In my earliest memory, a perfect stranger, henceforth my mother, lifts me by my armpits and positions me over a public toilet in a McDonald’s somewhere between the Detroit Metro Airport and Lorain, Ohio. Her mother, thus my grandmother, gathers my corduroy dress and, with her free hand, pulls down my underpants. I am supposed to pee. According to the Korean adoption agency I am potty-trained, so they wonder what the problem is. The three of us, cramped in that bathroom stall, wait for the tinkle against porcelain that never comes.
My mother chalks it up to malnutrition: that I must be dehydrated, that maybe they should buy me a chocolate milk, while my grandmother blames the uncleanliness of the public facility. They unroll yards and yards of toilet paper from the dispenser, placing layers upon layers of it on the seat. One of them sets me down, and each takes a small step backward to flash identical toothy grins. My mother gives me a thumbs-up. My grandmother says she can’t imagine that Koreans have any understanding of American hand gestures and that maybe the agency was wrong? Maybe I’d never seen a real toilet before? That maybe one of them should demonstrate?
If the agency is to be trusted, I am a sweet child, understand a little English and get along well with others. I am not fussy when it comes to food and have a hearty appetite. I regard large men with suspicion and have a tendency to chew my hair. Also, I love to color and will sit quietly for hours in front of the television. Apparently I am a peacemaker among children my age, and I have no problem scolding or caring for those younger than myself. I like to use a scissors and glue to make paper gifts for those I am fond of, and I am somewhat ambidextrous—when it comes to my lower body I favor my left side. I walk left foot first. It is this foot that I use for balance, and it is with this foot that I kick. I have a tendency to kick a lot—I like to kick large men from behind when they aren’t looking. My upper body, however, favors my right side. I hold crayons and pencils with my right hand, and I often rest my chin in it. I have better reflexes with my right hand, and with this hand I like to punch large men from behind. When I am not kicking or punching large men, I frequently sigh contentedly and can usually be found staring into the sky when I am not otherwise occupied with picture-books or playing games with other children.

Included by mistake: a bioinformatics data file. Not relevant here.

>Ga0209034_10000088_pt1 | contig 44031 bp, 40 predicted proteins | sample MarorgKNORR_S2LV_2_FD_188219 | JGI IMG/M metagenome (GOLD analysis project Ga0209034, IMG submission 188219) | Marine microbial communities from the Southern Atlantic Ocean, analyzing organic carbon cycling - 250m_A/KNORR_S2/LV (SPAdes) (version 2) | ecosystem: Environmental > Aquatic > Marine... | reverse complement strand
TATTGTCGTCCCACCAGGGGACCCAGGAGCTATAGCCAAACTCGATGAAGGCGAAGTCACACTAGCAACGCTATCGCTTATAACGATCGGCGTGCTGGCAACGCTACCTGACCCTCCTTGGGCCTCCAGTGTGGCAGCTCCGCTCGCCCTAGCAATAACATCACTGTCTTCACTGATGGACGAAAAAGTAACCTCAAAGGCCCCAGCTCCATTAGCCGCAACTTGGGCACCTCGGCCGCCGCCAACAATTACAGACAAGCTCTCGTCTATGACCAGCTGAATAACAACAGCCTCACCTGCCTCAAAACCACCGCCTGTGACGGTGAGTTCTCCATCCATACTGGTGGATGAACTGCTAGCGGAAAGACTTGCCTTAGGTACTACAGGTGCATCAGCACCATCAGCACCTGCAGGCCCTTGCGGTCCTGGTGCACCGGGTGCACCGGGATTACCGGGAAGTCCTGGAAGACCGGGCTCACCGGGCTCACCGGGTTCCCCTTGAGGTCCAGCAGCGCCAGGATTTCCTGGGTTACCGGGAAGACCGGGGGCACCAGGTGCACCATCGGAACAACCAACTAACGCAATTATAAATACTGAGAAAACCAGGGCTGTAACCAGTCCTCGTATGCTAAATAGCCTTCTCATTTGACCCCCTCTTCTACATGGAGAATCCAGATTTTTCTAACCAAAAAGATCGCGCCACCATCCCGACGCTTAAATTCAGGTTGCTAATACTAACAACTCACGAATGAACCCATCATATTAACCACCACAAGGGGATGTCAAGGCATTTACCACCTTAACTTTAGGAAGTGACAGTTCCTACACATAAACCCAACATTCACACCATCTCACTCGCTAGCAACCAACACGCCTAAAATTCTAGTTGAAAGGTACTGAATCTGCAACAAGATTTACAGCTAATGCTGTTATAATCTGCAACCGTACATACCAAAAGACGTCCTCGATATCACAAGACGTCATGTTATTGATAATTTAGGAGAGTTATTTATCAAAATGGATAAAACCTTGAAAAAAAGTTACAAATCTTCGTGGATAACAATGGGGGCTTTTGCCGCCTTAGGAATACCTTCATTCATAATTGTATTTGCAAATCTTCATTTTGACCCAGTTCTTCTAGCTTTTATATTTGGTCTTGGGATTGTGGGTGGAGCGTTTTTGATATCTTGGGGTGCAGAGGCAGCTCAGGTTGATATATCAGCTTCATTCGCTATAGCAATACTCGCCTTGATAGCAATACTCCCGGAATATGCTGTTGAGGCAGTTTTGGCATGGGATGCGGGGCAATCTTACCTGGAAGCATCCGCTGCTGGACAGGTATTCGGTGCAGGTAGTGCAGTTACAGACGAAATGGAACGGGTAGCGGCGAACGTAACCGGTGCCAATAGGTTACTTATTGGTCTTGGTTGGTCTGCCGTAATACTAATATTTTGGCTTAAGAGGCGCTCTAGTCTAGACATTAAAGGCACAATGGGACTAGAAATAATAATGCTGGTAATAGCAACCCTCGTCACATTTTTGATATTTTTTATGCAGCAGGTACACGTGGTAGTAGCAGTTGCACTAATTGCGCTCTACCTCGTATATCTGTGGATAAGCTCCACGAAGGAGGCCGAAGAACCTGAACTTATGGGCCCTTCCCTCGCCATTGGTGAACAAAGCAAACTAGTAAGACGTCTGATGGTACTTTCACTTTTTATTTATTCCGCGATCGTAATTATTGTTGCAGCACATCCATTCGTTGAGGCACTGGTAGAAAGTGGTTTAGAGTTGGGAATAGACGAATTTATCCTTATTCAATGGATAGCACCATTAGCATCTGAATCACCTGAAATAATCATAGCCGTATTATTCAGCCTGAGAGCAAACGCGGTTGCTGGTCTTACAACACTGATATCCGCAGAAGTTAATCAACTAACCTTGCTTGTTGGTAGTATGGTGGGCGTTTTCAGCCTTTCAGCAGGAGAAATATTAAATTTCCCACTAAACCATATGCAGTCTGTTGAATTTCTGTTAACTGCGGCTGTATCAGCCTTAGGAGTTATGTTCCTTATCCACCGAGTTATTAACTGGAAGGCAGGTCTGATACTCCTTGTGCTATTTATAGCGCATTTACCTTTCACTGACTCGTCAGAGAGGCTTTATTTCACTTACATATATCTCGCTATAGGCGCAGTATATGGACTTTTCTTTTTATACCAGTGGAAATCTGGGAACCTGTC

My mother and grandmother give up, remove me from the toilet and make me presentable for the men in my new family. My father and grandfather receive a kick and a punch respectively, as soon as they get within kicking and punching distance of me. The four of them, my American family, have changed my name from Jung Sun Hee to Molly Mei-Lin Gaudry. Later, I will learn that it is not uncommon for adoptive parents to also legally change their child’s date of birth from his or her actual birthday to the date of arrival in the home. Because my actual birthday, June 25, is so close to the date of my arrival, June 23, my parents decide to let it go. I often wonder if they would have changed it, if only the two dates hadn’t been so close. I think how tragic for all the others, whose voyages from one country to another will either grant to or steal from them up to six months either way.
In any case, this memory of painfully being pinched under the armpits, of awkwardly being poised over that toilet in McDonald’s without a clue as to who or what or where I was supposed to be, has lingered for the past twenty-five years, and I have had problems—problems using public restrooms—ever since.
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